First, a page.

4. Sentences Imposed in the Alternative. A sentence which specifies a fine or other non-incarcerative disposition as an alternative to a term of imprisonment (e.g., $1,000 fine or ninety days’ imprisonment) is treated as a non-imprisonment sentence.
5. Sentences for Driving While Intoxicated or Under the Influence. Convictions for driving while intoxicated or under the influence (and similar offenses by whatever name they are known) are counted. Such offenses are not minor traffic infractions within the meaning of §4A1.2(c).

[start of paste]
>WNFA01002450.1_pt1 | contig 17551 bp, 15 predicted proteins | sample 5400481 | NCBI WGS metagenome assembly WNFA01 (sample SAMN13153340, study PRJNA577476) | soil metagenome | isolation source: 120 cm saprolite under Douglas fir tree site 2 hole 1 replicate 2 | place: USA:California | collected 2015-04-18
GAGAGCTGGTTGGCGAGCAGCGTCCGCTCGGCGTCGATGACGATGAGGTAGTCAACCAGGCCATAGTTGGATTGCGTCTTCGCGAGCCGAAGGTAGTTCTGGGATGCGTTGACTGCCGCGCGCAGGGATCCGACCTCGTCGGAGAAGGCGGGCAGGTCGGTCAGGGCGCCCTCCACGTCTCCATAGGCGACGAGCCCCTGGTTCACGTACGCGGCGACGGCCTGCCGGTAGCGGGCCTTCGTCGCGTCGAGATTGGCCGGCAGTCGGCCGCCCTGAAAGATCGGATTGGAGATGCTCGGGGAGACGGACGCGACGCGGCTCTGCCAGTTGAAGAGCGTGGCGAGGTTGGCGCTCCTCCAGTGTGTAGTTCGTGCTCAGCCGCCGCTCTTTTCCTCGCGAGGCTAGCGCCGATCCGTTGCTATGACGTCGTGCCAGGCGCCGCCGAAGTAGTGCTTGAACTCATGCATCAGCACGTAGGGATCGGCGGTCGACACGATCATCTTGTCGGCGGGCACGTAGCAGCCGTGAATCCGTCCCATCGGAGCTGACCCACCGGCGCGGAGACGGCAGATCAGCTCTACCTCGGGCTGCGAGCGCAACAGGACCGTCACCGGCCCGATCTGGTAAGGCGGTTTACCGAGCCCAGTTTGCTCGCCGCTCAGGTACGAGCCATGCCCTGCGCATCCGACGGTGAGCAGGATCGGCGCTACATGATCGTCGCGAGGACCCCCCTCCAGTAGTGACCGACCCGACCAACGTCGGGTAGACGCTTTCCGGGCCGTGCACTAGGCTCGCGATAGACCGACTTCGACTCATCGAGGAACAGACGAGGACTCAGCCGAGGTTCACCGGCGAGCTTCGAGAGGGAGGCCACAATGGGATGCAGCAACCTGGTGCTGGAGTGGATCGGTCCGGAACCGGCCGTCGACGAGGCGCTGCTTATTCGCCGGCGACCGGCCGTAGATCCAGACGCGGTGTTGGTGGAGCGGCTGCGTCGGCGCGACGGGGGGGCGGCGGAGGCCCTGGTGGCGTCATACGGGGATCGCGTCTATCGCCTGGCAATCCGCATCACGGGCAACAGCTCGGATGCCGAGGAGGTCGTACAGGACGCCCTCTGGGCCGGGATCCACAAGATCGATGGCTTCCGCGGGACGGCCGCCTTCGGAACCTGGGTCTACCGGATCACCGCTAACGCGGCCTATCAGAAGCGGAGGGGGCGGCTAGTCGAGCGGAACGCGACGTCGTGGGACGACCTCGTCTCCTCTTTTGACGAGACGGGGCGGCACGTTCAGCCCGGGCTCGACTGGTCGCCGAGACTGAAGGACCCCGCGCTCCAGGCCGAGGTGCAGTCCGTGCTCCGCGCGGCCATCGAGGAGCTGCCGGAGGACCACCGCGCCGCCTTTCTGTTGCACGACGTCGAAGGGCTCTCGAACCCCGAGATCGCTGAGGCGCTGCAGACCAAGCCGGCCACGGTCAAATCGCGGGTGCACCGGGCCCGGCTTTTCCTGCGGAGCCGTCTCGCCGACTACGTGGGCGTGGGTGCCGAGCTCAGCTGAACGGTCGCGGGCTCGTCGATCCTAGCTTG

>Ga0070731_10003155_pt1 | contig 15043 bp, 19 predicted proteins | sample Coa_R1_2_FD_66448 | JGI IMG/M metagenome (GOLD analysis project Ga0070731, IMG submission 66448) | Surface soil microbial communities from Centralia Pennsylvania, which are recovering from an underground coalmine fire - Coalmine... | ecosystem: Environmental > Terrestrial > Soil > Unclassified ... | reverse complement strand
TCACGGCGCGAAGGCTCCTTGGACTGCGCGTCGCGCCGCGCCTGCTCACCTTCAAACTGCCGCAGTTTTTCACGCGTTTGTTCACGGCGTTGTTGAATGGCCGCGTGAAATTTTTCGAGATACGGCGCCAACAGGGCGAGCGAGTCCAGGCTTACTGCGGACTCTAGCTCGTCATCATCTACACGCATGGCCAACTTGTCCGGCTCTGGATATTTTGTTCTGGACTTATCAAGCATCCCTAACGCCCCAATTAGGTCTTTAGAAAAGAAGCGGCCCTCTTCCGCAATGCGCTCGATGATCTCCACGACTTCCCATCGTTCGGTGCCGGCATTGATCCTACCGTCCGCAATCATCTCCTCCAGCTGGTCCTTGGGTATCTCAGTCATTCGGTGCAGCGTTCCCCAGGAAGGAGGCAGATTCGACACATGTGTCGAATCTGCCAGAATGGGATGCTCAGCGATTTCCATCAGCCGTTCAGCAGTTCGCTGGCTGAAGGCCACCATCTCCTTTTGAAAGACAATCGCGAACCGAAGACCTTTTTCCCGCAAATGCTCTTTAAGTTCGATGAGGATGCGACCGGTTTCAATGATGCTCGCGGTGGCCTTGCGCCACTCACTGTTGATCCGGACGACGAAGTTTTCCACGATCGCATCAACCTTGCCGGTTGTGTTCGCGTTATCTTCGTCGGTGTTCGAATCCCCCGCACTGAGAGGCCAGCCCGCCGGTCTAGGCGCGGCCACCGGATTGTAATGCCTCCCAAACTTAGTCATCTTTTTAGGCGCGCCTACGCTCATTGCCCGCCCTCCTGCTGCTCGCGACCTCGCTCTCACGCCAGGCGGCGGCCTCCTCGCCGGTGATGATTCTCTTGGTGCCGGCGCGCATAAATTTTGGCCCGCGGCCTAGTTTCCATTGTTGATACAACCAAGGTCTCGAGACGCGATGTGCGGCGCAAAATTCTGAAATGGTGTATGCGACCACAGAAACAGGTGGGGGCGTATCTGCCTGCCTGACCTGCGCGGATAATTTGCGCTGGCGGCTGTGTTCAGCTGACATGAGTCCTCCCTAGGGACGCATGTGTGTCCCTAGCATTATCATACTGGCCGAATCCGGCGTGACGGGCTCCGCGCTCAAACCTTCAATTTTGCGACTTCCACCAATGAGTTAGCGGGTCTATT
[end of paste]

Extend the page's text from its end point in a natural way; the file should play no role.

6. Reversed, Vacated, or Invalidated Convictions. Sentences resulting from convictions that (A) have been reversed or vacated because of errors of law or because of subsequently discovered evidence exonerating the defendant, or (B) have been ruled constitutionally invalid in a prior case are not to be counted. With respect to the current sentencing proceeding, this guideline and commentary do not confer upon the defendant any right to attack collaterally a prior conviction or sentence beyond any such rights otherwise recognized in law (e.g., 21 U.S.C. § 851 expressly provides that a defendant may collaterally attack certain prior convictions).
Nonetheless, the criminal conduct underlying any conviction that is not counted in the criminal history score may be considered pursuant to §4A1.3 (Adequacy of Criminal History Category).